[Avodah] Fwd (JID): "Who Says There Are No Coincidences?"

Micha Berger micha at aishdas.org
Fri Mar 8 12:28:15 PST 2013

On Wed, Mar 06, 2013 at 09:42:28PM +0000, Kenneth Miller wrote:
: Like R' Micha Berger seems to be saying, I would say that "There are no
: coincidences" is pretty much identical to "Universal Hashgachah Peratis".

: Under UHP, I cannot stub my toe without it having been divinely
: decreed. To me, that sounds identical to discovering that I share the
: same birthday with someone -- I would not have found out the fact unless
: there was a reason for me to have found it out. It was not happenstance;
: it was not a coincidence.

I tried to introduce a dicussion between total HP for every event in
every person's life, and total HP for every event, even when no people
would be impacted.

The difference is only philosophical, since anything that actually impacts
any of our lives would be attributed to HP either way.

: Granted that UHP is not unanimously subscribed to, as R' Micha reminded
: us....

But total HP in human lives is the majority opinion among the rishonim,
such that even the Rambam has to redefine "human" in order to assert
otherwise without explicitly contradicting Chazal. Not that he says they
made the distinction between homosapiens who were more or less human;
just that this distinction implies his position in their words.

On Thu, Mar 07, 2013 at 08:26:07PM -0600, Lisa Liel wrote:
> On 3/7/2013 4:51 PM, Micha Berger wrote:
>> Personally, I don't believe in them because of Chaos Theory, as often
>> illustrated by "The Butterfly Effect". If there were anything whose
>> final outcome wasn't influenced by HQBH, how could there be anything
>> whose final outcome was? All events interact and interplay.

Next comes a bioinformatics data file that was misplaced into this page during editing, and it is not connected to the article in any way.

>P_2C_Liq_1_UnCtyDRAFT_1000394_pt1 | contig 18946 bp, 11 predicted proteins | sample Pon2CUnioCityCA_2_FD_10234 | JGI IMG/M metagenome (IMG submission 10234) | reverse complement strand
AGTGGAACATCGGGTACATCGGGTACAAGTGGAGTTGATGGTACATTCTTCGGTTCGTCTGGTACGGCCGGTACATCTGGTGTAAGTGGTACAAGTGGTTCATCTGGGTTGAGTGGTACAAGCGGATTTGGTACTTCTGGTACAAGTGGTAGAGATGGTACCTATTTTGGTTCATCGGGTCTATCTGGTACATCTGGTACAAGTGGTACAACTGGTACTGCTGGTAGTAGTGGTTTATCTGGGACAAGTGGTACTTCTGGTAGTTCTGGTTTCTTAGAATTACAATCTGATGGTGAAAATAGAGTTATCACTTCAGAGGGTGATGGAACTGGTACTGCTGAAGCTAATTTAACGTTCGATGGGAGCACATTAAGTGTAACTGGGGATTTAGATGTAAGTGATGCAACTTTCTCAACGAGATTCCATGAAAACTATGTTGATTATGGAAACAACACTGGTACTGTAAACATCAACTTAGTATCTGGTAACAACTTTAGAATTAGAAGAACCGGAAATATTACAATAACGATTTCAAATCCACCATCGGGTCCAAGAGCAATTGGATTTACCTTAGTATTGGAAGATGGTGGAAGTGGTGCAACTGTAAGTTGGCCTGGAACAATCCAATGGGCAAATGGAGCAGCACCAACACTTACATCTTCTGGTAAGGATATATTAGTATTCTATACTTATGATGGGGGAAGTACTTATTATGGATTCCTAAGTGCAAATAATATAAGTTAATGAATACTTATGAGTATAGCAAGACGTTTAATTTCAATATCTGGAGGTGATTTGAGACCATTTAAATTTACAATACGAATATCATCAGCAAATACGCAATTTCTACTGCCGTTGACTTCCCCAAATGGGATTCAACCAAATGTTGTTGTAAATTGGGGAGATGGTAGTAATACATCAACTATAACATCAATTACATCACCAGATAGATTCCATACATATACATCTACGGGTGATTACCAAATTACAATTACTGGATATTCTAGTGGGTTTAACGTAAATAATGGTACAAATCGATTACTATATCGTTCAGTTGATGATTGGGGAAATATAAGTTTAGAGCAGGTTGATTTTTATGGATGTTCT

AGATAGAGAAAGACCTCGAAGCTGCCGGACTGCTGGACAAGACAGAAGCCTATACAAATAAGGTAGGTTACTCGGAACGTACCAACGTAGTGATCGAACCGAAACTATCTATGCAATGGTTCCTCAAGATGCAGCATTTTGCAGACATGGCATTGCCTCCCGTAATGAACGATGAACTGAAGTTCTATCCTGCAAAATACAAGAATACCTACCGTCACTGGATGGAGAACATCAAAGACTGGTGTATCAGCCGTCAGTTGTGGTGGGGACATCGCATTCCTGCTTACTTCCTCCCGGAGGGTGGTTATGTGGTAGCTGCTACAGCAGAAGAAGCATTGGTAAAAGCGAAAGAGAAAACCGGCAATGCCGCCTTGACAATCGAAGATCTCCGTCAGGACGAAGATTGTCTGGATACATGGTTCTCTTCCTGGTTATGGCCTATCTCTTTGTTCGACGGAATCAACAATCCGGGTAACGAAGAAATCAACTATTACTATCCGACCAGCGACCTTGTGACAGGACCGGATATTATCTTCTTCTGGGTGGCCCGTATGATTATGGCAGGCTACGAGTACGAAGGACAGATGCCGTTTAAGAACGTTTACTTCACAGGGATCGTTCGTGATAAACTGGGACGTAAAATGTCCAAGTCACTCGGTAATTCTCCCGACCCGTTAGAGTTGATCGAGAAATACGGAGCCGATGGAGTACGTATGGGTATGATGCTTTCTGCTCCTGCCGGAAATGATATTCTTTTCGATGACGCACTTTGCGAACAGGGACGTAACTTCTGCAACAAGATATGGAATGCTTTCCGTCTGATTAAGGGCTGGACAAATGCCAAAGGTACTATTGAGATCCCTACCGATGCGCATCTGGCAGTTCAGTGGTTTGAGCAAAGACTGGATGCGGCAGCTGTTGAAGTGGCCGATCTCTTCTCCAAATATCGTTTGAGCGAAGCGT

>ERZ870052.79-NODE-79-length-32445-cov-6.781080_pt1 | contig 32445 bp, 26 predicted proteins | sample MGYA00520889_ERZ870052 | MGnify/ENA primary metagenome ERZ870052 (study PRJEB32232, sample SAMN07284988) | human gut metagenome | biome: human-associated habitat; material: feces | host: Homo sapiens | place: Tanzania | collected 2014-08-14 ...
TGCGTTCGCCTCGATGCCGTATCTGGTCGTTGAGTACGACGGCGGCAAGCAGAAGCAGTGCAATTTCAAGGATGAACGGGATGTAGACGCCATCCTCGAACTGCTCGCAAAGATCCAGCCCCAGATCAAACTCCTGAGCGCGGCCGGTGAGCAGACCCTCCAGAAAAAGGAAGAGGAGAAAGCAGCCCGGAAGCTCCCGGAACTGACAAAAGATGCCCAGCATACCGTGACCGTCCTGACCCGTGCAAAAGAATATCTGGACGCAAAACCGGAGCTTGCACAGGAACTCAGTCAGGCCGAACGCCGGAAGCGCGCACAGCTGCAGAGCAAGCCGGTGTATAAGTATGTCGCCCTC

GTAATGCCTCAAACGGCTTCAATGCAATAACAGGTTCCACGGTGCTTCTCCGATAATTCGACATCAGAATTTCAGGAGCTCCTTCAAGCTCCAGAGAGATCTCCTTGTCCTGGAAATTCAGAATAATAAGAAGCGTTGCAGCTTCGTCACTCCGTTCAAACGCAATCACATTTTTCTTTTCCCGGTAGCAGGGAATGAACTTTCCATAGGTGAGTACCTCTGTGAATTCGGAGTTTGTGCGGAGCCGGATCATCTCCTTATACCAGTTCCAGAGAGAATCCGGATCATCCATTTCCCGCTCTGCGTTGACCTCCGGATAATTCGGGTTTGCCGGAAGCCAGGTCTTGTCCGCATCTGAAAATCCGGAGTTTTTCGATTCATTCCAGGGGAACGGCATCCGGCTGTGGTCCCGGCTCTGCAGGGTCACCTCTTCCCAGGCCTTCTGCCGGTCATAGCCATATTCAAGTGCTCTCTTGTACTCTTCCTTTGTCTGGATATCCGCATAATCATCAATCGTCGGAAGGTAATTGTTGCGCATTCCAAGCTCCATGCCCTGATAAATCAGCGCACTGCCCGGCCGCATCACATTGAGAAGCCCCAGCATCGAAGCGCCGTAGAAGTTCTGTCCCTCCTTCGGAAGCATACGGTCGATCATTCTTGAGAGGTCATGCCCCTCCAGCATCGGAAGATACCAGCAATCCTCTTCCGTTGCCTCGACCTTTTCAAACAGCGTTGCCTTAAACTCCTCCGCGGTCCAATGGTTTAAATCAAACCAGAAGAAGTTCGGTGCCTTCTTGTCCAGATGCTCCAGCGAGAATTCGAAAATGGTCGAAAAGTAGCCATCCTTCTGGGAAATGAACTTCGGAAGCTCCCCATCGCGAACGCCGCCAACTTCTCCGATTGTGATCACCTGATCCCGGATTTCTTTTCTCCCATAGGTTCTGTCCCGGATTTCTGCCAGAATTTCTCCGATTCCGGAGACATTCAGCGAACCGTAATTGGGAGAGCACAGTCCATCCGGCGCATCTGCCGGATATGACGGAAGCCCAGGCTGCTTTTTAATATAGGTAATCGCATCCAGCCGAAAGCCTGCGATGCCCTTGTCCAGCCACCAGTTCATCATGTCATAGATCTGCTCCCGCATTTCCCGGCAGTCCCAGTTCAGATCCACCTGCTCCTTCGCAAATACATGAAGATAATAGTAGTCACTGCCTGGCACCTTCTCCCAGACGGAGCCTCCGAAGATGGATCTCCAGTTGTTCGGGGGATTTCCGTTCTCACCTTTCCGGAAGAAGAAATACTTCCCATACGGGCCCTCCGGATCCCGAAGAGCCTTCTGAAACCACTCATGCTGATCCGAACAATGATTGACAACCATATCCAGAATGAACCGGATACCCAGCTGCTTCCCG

> This differs on micro and macro levels.  For example, take a closed jar  
> filled with air.  The location of any particular molecule or atom at any  
> given time isn't easy to calculate, and you actually *can't* calculate  
> both the position and velocity of a particle.  But the aggregate,  
> contained in that jar, is easily determined.

The law of large numbers is the idea that if the probability of flipping
a coin and getting heads is .5, then if you flip enough fair coins,
you are likely to get numbers closer to 1/2 of them coming up heads.

That only works for the small minority of aggregates where there are
no feedback loops, so that each coin toss is independent.

BTW, from a Quantum Mechanical point of view, do events that don't
impact human lives ever leave the world of statistics anyway? Do the
molecules in your gas even have a specific location before observation?
Maybe even Schroedinger's Cat is in a superposition of states because
every wave collapse involves HP, and HP depends on people being impacted?
I didn't intend this when I first wrote (I wrote about Chaos Theory,
not QM), but it's another wrinkle anyway.

On Thu, Mar 07, 2013 at 06:01:16PM -0500, Rich, Joel wrote in reply
to the same paragraph:
: Perhaps because HKB"H could "accept" a result gotten to in different
: ways. A simple example might be a bet between 2 people on the roll of the
: dice. If the roll is 7 or less a wins, 8 or more B wins. Hkb"h wants
: A to win, he only "interferes that the roll not be 8 or more, but the
: roll could be 5 or 6 etc. Say they played twice and both times a 5 was
: rolled - that would be "coincidence"?

Similarly this possibility is pretty minimal. A person remembers getting
a six, it makes it that more likely to start thinking "I'm on a roll with
sixes" or whatnot.

When you get involved with people, or even with ecologies or weather
systems, everything interacts. That's why the system has an attractor
state -- a state (or a path through a range of states) that is not only
an equalibrium, but the system tends to pull itself back to that 
equilibrium. You have to pull the planet's weather system pretty far
out of wack before it will refuse to bounce back. Similarly human health,
or a society's stability.

But it also allows for tiny changes in starting state to bounce around the
feedback loop making changes in that path in totally unpredictable ways.


Micha Berger             Good decisions come from experience;
micha at aishdas.org        Experience comes from bad decisions.
http://www.aishdas.org                - Djoha, from a Sepharadi fable
Fax: (270) 514-1507

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